Synopsis: In the dangerous universe of motorsport, drivers risk their lives to reach the top of the podium. To beat rival Beau Brandenburg, rookie Jimmy Blye enlists the help of Joe Tanto, a veteran track star who must overcome his own traumas.
Sports-based films often have a very interesting feature: not only does using the sport itself as its sole narrative tool, but also aligning it with a dramatic connection so that it gains the necessary weight and become relevant - in cinematographic terms - and not just entertainment. Unfortunately, with this title, the rule makes an exception for an action-focused product and seems to forget everything else.
The exciting world of Formula 1 racing is the perfect stage for many thrills... But presenting this sport (or any other sport, by the way) through a big-screen approach requires a compelling behind-the-scenes narrative. Since this doesn't exist, the result may even be explosive (as it actually happens here), but as credits rise, it proves to be an empty experience.
Since the extremely simple script tries to turn out to be something bigger than it actually is (betting on a weak and poorly developed drama, where rivalry is never convincingly present enough to become a hotbed to nourish the narrative), the movie bets wildly on the creative action sequences that are definitely the most exciting aspect to watch and also, the only element that can hold the viewer's attention until its end.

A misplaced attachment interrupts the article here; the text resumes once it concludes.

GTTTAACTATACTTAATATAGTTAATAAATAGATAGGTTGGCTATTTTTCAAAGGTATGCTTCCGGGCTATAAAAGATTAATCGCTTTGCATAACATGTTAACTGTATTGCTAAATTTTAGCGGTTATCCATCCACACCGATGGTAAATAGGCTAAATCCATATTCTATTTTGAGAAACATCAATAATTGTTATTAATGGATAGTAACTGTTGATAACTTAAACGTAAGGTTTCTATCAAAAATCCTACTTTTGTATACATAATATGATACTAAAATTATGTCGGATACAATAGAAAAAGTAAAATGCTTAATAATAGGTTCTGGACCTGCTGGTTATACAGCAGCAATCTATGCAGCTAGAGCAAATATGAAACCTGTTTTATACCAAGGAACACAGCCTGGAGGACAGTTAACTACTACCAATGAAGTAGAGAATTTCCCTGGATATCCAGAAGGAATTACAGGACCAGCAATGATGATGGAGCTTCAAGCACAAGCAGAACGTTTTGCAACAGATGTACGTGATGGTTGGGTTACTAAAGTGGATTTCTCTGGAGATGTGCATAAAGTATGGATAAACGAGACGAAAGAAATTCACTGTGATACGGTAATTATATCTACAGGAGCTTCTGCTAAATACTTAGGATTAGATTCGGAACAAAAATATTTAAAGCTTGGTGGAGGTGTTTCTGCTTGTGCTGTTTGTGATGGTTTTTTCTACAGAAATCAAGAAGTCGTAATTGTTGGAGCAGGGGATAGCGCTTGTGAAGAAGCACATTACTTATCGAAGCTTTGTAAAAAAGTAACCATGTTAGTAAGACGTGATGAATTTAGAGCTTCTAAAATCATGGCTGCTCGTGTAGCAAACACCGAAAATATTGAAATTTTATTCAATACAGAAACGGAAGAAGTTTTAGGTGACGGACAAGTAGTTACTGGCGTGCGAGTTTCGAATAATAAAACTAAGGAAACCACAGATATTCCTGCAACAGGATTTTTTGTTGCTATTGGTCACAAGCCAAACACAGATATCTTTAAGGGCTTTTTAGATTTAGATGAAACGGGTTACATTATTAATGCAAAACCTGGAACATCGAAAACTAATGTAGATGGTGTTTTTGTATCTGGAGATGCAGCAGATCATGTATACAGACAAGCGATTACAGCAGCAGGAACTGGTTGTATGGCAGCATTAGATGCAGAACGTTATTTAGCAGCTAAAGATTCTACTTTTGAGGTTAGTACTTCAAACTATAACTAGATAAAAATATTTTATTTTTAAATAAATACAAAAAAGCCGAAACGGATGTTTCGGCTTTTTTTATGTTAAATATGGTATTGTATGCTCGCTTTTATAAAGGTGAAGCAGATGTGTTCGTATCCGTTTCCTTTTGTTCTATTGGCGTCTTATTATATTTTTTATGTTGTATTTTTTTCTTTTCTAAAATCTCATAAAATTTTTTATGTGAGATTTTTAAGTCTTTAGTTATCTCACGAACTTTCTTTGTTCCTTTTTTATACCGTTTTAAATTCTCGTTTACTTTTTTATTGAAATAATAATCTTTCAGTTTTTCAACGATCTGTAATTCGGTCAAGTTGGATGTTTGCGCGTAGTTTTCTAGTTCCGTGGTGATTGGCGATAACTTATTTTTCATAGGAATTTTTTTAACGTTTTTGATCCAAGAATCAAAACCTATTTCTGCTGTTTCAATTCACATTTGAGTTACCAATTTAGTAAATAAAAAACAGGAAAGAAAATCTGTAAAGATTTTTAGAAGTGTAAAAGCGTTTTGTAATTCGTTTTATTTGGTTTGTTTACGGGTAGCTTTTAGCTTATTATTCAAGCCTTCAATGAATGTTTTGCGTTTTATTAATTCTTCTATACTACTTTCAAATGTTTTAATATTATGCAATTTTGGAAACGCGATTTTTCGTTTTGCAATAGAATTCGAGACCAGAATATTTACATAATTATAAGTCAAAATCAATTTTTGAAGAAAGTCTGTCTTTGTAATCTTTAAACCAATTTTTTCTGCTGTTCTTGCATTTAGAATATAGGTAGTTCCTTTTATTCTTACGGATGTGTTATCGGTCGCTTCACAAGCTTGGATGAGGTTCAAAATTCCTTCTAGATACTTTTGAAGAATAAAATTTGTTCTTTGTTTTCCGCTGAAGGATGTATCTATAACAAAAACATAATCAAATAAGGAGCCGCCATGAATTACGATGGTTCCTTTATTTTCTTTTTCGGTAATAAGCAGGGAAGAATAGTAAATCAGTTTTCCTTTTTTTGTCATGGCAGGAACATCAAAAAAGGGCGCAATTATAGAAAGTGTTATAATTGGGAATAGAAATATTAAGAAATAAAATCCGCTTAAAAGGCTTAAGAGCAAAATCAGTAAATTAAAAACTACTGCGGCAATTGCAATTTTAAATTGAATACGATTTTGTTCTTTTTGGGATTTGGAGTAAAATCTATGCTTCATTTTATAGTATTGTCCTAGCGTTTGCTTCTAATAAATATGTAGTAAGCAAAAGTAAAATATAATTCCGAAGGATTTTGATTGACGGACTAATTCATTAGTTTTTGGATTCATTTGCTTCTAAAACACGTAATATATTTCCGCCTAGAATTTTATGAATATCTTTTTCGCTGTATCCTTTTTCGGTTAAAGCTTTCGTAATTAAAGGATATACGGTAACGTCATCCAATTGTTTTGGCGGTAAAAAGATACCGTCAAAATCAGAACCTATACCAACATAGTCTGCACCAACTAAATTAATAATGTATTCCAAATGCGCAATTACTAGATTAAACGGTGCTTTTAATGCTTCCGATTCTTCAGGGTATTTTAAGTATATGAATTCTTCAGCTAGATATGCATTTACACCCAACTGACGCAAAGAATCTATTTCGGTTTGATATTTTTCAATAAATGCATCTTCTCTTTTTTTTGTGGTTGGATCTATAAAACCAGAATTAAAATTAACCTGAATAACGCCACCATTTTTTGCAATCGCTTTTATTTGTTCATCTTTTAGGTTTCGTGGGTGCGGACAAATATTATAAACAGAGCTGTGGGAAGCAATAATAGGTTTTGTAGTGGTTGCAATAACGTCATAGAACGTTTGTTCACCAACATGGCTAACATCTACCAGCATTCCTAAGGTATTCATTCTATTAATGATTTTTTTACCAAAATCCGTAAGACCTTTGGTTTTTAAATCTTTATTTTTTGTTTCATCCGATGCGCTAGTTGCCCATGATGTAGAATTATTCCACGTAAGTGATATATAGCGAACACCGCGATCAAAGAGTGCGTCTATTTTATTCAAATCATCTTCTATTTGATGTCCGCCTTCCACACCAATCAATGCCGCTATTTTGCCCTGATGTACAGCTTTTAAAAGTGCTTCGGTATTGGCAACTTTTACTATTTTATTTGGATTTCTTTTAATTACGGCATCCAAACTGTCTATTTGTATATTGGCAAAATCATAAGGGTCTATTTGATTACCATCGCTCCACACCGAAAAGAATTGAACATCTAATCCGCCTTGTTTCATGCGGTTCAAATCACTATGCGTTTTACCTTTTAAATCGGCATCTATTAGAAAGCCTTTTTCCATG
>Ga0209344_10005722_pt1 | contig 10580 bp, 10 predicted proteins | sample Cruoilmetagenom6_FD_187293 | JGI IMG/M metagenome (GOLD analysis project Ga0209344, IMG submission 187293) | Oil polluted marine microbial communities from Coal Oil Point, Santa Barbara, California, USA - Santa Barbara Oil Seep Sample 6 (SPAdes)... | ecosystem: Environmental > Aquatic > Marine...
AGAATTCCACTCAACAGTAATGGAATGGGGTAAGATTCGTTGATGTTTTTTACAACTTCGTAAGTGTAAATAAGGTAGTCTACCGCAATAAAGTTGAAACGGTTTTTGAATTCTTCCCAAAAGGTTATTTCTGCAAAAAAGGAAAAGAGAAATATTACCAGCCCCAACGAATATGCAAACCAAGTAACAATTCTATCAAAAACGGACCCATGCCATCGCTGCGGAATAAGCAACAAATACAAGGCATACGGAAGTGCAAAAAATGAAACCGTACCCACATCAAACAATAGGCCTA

On the one hand, this is interesting because it shows a certain care with visual production, which is technically the most important point at which the movie was built. But still, this attempt to win the audience with an extra dose of adrenaline is still not enough to inject the breath it needs to become something really good (or at least try to be)... Which would not be too difficult if there was minimal attention to the script.
Sylvester Stallone heads the uninteresting cast (including himself... by the way, this is one of your worst works) in this four-wheel adventure and it's impressive how much everyone - without exception, which is pretty bad in overall - delivers misinterpretations that are driven by shallow characters with no strong motivations (in addition to having a unique level of boredom, which makes everything even more frustrating).
There is so much effort in the script to want to show characters with believable motivations that the movie makes the mistake of turning around itself... But in this case, it gets nowhere on the podium (it can't even cross the finish line) and even if it looks appealing when trying to put cars as main characters and explore various famous locations that surround this sport, it failure to show all the excitement that slips down the track, because almost everything is too vague.
A considerable part of this narrative failure can be attributed to director Renny Harlin, who despite apparent efforts to offer an immersive experience to the public (with some very good camera angles and an electrifying soundtrack) within the racing world... Forget that this is a movie and not just an exhibition of cars / brands, parties and car adventures. Therefore, to the detriment of the essential elements to make the movie gain consistency, he opts for the obvious and creates a major flaw.
Although well intentioned and having its good times spread across several scenes, there is no way to say that this movie is - in fact - efficient. At the end of the day, Driven can be nothing more than just entertainment that bets on the line of cognitive emotion that can be established with Formula 1 racing lovers.
MY RATING: A (5,0/10)